The sign of the snake was also given Moses in like manner:  “that they may believe that the Lord, the G-d of their fathers, the G-d of Abraham, the G-d of Isaac, and the G-d of Jacob, did appear to you” (Ex. 4:5).  This repeated emphasis apparently is intrinsic to the essence of the book of Exodus, as Nahmanides presents:[11]


According to Nahmanides’ analysis, 38 of the 40 chapters of Exodus deal with Redemption, yet the bondage and oppression which made redemption necessary are mentioned but briefly; especially the main reason they occur is glossed over in silence.  Although Exodus does present Pharaoh’s fear of the Israelites as motivating his wickedness towards them, the book does not explain why the Lord did not protect the Israelites as He had done their forefathers throughout the book of Genesis.  This silence contains covert reproach, hinted at in the first mention of the patriarchs – “G-d heard their moaning, and G-d remembered His covenant with Abraham and Isaac and Jacob” – implying that only the merits of the patriarchs and the Lord’s faithfulness to His promise led to the Israelites being redeemed from Egypt.  Thus, every repetition of the names of the forefathers is a further allusion to the fact that the children themselves were not worthy of being protected,[12] rather deserved to be wiped out, as described in Ezekiel 20:7-9.

This bitter truth has to be repeatedly voiced to the Israelites in order for them to improve their behavior, but it cannot be stated outright in a book whose main concern is the story of their redemption.  Therefore, for the time being, it suffices to repeat by way of allusion the names of those who ushered in Redemption, thus expressing simultaneously the mightiness of Redemption on the part of the Redeemer and its frailty on the part of those being redeemed, hinting to the children that they must adhere to the ways of their forefathers if they wish to do themselves well.


[1] Following the famous analysis by E. Auerbach, Mimesis:  The Representation of Reality in Western Literature, trans. Willard R. Trask, Princeton University Press, 1968 and 2003, in the chapter entitled Odysseus’ Scar.

[2] Initially one has the impression that Moses was the first child born to his parents after their marriage.  Therefore the Sages (Sotah 12a and elswhere) said that Amram remarried his wife after having divorced her.

[3] A homily of the Sages in Megillah 13a identifies the daughter of Pharaoh with Bithiah daughter of Pharaoh in I Chronicles 4:18, but this information would not have appeared in the story in any event, for this was the Hebrew name of Pharaoh’s daughter, not her Egyptian name by which she was known at the time.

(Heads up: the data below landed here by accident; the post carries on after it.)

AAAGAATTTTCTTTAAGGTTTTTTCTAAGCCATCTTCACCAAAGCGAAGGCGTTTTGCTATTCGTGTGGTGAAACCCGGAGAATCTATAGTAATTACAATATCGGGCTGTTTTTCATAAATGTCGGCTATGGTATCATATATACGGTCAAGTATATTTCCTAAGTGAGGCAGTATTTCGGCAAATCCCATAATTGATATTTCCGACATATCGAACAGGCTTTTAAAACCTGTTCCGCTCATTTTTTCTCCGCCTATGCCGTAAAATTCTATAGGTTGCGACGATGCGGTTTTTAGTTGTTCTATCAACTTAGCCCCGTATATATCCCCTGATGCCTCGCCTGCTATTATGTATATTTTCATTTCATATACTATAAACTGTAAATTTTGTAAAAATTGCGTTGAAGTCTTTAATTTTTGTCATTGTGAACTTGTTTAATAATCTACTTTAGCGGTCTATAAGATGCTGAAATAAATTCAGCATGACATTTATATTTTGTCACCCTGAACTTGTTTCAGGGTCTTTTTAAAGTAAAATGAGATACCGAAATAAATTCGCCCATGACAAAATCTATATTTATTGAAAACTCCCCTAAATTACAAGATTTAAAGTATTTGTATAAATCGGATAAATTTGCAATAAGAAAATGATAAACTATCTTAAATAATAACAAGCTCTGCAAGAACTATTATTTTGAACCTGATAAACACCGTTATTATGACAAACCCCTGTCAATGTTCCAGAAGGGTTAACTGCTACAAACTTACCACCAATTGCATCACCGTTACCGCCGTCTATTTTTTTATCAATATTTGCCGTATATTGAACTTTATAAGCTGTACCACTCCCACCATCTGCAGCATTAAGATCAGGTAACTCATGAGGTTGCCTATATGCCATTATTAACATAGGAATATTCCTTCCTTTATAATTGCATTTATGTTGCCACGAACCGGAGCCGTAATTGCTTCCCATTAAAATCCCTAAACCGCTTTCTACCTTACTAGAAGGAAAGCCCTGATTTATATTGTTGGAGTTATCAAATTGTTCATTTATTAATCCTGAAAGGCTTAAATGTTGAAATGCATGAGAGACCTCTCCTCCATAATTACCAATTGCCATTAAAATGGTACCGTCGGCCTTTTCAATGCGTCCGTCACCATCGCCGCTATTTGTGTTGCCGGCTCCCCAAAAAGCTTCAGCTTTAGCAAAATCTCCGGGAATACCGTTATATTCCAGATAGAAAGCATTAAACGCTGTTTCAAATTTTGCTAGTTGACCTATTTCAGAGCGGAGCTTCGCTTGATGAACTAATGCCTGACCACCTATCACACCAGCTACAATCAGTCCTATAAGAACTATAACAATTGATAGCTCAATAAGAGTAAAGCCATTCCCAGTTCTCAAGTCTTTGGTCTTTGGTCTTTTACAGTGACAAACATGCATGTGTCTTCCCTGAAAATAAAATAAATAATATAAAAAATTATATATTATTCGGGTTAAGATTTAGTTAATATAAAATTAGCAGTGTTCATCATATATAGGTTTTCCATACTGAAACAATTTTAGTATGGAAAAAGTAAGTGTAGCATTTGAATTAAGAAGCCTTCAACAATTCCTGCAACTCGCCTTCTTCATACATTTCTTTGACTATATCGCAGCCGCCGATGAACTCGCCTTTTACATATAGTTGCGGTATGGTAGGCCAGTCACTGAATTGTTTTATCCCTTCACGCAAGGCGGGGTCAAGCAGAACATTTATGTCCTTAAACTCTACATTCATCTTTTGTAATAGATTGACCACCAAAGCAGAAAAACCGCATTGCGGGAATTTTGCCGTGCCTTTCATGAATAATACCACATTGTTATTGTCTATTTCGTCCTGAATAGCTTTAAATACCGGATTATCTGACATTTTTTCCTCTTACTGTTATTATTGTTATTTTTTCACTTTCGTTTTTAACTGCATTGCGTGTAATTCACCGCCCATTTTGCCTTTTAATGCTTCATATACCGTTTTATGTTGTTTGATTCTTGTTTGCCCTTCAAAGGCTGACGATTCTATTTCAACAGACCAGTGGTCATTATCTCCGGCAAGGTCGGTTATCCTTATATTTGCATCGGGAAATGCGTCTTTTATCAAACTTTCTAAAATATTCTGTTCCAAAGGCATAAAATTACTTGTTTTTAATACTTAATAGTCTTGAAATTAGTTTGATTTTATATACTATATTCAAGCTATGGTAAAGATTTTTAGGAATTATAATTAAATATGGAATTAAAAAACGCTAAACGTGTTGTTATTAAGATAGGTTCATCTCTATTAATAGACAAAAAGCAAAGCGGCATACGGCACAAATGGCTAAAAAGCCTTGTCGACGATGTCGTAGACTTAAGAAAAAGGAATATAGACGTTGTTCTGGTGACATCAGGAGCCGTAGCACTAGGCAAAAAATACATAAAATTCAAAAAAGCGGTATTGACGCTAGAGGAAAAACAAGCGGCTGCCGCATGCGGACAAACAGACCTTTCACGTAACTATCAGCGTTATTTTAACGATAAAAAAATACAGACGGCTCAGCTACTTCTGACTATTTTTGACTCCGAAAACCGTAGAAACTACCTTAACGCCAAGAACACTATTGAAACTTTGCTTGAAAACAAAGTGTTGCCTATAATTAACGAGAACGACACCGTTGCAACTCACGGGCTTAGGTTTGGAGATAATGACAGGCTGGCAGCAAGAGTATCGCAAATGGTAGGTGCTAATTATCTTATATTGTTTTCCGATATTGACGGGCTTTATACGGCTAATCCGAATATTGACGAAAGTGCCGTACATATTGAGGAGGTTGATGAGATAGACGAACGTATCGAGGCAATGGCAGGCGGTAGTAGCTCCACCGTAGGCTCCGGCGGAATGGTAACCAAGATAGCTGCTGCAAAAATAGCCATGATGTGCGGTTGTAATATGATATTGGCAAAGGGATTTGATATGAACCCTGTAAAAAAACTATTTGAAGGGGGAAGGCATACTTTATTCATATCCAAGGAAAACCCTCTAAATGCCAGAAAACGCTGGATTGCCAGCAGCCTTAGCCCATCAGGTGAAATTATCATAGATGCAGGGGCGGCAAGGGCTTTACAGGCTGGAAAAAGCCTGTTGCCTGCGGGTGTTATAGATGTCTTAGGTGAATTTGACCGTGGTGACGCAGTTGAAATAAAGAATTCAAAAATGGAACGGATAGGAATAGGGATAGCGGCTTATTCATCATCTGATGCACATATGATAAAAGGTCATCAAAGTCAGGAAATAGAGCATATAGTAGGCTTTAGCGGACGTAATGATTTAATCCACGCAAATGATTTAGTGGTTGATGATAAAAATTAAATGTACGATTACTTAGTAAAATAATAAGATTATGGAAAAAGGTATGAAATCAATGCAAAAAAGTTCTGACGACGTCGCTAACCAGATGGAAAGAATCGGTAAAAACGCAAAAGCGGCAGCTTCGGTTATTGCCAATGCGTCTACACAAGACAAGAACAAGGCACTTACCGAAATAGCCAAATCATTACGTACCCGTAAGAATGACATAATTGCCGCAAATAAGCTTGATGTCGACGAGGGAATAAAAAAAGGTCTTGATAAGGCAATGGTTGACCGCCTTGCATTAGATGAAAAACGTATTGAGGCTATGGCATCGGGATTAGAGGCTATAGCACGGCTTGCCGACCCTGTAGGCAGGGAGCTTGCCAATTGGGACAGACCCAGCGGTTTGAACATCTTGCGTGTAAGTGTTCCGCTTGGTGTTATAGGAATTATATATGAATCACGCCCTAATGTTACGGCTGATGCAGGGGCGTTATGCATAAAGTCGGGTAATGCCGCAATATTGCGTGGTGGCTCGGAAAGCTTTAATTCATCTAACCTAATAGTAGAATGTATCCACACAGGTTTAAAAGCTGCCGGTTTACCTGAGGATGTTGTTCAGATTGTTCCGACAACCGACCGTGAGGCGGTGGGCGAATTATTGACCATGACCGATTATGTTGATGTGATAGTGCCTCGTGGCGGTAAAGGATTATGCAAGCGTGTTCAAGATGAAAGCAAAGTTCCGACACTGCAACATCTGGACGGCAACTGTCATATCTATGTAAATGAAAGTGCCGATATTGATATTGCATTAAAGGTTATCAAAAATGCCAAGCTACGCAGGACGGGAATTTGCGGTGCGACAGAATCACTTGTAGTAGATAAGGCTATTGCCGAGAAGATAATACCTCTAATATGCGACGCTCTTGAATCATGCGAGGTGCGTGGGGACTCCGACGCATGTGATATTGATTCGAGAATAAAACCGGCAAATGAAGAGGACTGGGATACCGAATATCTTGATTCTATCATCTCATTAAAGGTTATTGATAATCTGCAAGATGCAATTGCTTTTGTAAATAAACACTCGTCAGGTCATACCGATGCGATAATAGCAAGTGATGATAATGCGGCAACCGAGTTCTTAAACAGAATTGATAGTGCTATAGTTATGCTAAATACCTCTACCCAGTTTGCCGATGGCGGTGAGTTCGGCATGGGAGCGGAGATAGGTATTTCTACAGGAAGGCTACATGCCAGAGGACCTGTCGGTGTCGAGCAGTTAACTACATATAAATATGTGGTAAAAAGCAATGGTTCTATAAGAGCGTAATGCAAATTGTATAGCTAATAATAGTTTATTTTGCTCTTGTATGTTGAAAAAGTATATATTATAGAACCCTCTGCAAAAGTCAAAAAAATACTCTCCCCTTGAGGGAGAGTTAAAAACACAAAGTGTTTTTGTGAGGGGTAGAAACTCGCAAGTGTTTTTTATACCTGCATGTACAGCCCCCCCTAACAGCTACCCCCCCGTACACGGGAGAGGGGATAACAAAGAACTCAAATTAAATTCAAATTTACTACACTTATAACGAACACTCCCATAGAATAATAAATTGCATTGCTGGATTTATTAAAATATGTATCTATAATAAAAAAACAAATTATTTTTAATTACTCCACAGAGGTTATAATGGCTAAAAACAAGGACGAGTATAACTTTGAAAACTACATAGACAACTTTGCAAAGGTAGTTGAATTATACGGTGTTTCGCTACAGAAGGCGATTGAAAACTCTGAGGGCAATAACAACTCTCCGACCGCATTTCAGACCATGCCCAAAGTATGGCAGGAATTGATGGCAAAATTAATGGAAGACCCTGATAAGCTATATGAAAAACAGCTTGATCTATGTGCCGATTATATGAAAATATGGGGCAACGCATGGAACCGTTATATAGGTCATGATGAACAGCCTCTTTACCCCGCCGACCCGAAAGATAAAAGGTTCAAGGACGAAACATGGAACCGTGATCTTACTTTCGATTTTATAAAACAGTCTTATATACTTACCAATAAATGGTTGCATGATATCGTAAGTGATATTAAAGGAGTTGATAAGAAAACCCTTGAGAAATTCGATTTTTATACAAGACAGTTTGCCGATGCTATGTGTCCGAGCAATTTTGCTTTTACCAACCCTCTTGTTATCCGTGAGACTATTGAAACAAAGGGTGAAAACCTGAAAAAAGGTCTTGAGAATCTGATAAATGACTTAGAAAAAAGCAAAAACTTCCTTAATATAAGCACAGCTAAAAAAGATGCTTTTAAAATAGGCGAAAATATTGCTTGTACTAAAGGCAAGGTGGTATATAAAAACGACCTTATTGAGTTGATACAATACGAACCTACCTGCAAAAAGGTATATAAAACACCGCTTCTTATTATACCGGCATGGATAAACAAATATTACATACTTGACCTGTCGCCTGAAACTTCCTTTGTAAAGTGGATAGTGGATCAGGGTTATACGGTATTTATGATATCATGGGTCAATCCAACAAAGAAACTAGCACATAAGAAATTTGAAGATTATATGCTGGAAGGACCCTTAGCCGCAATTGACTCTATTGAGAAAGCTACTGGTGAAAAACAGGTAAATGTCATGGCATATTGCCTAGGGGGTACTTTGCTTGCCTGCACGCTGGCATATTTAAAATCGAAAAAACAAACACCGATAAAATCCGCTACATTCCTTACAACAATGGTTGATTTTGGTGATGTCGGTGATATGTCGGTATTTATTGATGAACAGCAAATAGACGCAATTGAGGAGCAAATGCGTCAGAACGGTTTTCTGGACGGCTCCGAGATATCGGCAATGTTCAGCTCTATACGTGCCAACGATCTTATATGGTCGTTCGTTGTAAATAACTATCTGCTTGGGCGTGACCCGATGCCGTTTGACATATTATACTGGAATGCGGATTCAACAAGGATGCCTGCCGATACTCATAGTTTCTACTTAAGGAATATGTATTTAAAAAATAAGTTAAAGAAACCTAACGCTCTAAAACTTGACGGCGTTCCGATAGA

[4] Not to make any claims as to the identity of the Pharaoh who enslaved the Israelites, we note, for example, that Ramses II had sixty sons and sixty daughters, so that even if it were possible to identify Pharaoh’s children by their royal garb, it would be difficult to know a specific one’s name.

[5] This irony is compounded by the one that precedes it:  Pharaoh thought, “Let us deal shrewdly with them,” but, the more they were oppressed, the more they increased” (Ex. 1:10-12).

[6] Leviticus Rabbah (1.3) mentions several names for Moses, according to I Chronicles 4:18, and Otzar ha-Midrashim (p. 358; and Yalkut Shimoni on the Torah, par. 166) attributes to each of these names a source from his family and relating to his people.

[7] Aside from this, most likely the mother was extremely grateful to the woman who had saved her son, and gladly adopted the new name that woman had given him.

[8] In Exodus Rabbah 1.32 the Sages’ interpreted that the shepherds drove off Reuel’s daughters because their father scorned the gods that he was supposed to serve.

[9] Five times, where there was no need to mention them at all; thus the reader senses undue emphasis.

[10] The reading begins by mentioning the names of Jacob and his children who came down to Egypt, even though this information is superfluous since it was conveyed in Genesis 46; thus the book of Exodus could simply have opened with the words, “Joseph died.”

[11] Bibliographical reference of Nahmanides translation.

[12] Levi receives special note in the verse telling of Moses’ birth:  “A certain man of the house of Levi married a Levite woman” (Ex. 2:1), thus hinting at the special status accorded the Levites among the rest of the tribes; apparently from Exodus Rabbah 5.16 and Tanhuma, Beha`alotkhah 8.


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Last modified: 19/10/2015